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International Journal of Cell Biology
Volume 2015, Article ID 367579, 15 pages
http://dx.doi.org/10.1155/2015/367579
Review Article

Hyaluronan Synthase: The Mechanism of Initiation at the Reducing End and a Pendulum Model for Polysaccharide Translocation to the Cell Exterior

Department of Biochemistry & Molecular Biology, The Oklahoma Center for Medical Glycobiology, University of Oklahoma Health Sciences Center, Oklahoma City, OK 73190, USA

Received 2 October 2014; Accepted 14 January 2015

Academic Editor: Howard Beverley Osborne

Copyright © 2015 Paul H. Weigel. This is an open access article distributed under the Creative Commons Attribution License, which permits unrestricted use, distribution, and reproduction in any medium, provided the original work is properly cited.

Abstract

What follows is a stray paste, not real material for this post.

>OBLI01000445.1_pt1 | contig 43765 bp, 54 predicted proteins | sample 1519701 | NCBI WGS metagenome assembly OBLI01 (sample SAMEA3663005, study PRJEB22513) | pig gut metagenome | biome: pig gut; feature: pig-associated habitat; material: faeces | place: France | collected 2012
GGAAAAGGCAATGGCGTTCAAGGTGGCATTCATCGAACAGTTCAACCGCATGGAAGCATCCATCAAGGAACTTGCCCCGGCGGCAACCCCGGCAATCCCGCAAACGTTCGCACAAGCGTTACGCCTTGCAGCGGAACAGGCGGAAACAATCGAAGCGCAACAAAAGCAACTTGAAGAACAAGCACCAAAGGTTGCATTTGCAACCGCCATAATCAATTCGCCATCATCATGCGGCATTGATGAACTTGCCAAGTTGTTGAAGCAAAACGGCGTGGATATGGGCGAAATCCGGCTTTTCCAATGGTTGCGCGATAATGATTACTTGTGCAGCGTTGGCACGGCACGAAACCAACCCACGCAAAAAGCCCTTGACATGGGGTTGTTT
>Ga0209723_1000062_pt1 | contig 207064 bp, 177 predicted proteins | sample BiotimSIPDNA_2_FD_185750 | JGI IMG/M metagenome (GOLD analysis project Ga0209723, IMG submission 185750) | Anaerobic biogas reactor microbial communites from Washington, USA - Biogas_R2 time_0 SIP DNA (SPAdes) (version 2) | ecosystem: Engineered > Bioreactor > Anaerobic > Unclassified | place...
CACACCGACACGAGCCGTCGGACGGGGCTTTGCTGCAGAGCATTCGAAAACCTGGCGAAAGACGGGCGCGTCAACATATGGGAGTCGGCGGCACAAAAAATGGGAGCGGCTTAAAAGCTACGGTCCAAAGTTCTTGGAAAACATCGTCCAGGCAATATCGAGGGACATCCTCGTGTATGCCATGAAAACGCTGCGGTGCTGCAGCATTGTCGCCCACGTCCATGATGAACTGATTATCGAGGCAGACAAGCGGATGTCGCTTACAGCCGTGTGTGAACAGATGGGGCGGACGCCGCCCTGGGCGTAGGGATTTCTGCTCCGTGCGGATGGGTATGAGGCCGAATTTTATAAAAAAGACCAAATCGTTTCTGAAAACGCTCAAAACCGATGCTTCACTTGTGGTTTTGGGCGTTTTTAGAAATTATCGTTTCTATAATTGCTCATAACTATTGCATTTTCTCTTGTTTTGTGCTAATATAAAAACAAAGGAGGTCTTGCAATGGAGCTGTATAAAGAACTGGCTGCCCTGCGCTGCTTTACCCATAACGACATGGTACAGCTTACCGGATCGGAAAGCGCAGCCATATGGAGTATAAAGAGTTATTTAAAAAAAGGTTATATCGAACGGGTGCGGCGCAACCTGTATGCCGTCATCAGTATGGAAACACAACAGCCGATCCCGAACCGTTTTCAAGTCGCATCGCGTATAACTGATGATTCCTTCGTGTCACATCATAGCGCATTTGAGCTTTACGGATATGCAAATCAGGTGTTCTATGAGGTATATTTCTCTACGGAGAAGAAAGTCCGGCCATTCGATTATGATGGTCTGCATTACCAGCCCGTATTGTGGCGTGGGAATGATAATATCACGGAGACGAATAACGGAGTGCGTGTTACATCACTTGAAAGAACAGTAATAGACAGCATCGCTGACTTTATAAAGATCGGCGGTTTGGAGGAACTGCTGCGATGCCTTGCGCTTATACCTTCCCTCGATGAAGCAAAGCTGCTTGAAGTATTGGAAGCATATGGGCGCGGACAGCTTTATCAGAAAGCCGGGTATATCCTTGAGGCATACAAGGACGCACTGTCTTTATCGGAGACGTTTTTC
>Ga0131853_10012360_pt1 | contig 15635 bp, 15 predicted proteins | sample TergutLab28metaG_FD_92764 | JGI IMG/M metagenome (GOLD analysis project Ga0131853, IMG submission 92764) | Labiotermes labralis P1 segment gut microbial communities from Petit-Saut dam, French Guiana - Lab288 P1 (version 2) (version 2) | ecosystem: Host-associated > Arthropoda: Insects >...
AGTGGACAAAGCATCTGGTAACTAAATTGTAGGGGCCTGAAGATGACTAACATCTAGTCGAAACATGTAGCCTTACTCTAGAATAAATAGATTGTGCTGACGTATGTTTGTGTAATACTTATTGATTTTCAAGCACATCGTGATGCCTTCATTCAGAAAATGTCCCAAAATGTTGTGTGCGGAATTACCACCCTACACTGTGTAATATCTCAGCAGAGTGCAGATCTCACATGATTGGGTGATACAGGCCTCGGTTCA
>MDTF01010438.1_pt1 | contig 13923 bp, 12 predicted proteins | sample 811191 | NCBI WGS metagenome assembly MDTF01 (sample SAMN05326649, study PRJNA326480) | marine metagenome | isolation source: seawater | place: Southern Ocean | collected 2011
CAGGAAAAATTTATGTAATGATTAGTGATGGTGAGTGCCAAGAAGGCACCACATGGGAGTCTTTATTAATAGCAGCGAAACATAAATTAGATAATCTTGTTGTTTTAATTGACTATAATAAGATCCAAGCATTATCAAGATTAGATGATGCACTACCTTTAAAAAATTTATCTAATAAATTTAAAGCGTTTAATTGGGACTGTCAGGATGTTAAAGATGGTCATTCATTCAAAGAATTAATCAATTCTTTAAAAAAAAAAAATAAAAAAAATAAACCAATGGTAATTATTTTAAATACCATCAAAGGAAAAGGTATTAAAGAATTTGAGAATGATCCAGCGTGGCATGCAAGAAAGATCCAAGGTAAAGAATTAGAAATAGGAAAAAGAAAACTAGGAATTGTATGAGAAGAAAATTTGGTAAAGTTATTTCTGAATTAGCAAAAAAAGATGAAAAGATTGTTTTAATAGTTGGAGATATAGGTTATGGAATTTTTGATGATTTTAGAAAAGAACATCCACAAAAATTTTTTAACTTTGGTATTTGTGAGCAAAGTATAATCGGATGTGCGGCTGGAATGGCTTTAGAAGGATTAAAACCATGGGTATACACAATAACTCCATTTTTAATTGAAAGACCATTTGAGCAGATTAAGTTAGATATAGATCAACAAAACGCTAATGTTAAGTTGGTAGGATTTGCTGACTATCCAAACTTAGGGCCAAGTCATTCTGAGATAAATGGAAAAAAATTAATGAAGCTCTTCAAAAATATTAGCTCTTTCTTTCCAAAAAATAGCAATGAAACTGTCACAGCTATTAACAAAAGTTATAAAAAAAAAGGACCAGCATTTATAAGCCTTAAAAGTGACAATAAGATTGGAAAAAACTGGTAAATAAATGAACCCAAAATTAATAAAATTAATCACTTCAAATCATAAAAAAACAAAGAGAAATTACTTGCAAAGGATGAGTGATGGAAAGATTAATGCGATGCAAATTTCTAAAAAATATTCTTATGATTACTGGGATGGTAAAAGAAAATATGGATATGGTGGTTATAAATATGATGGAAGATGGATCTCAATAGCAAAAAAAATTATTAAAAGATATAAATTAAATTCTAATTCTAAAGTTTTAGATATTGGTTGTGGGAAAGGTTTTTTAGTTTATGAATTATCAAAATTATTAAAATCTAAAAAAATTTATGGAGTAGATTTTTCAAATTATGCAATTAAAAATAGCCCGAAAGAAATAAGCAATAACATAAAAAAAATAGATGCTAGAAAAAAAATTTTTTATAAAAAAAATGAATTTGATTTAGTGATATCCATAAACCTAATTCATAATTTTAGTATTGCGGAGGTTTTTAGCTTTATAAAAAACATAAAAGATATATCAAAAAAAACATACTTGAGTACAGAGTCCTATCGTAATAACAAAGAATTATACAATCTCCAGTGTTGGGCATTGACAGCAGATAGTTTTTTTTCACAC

Hyaluronan (HA) biosynthesis has been studied for over six decades, but our understanding of the biochemical details of how HA synthase (HAS) assembles HA is still incomplete. Class I family members include mammalian and streptococcal HASs, the focus of this review, which add new intracellular sugar-UDPs at the reducing end of growing hyaluronyl-UDP chains. HA-producing cells typically create extracellular HA coats (capsules) and also secrete HA into the surrounding space. Since HAS contains multiple transmembrane domains and is lipid-dependent, we proposed in 1999 that it creates an intraprotein HAS-lipid pore through which a growing HA-UDP chain is translocated continuously across the cell membrane to the exterior. We review here the evidence for a synthase pore-mediated polysaccharide translocation process and describe a possible mechanism (the Pendulum Model) and potential energy sources to drive this ATP-independent process. HA synthases also synthesize chitin oligosaccharides, which are created by cleavage of novel oligo-chitosyl-UDP products. The synthesis of chitin-UDP oligomers by HAS confirms the reducing end mechanism for sugar addition during HA assembly by streptococcal and mammalian Class I enzymes. These new findings indicate the possibility that HA biosynthesis is initiated by the ability of HAS to use chitin-UDP oligomers as self-primers.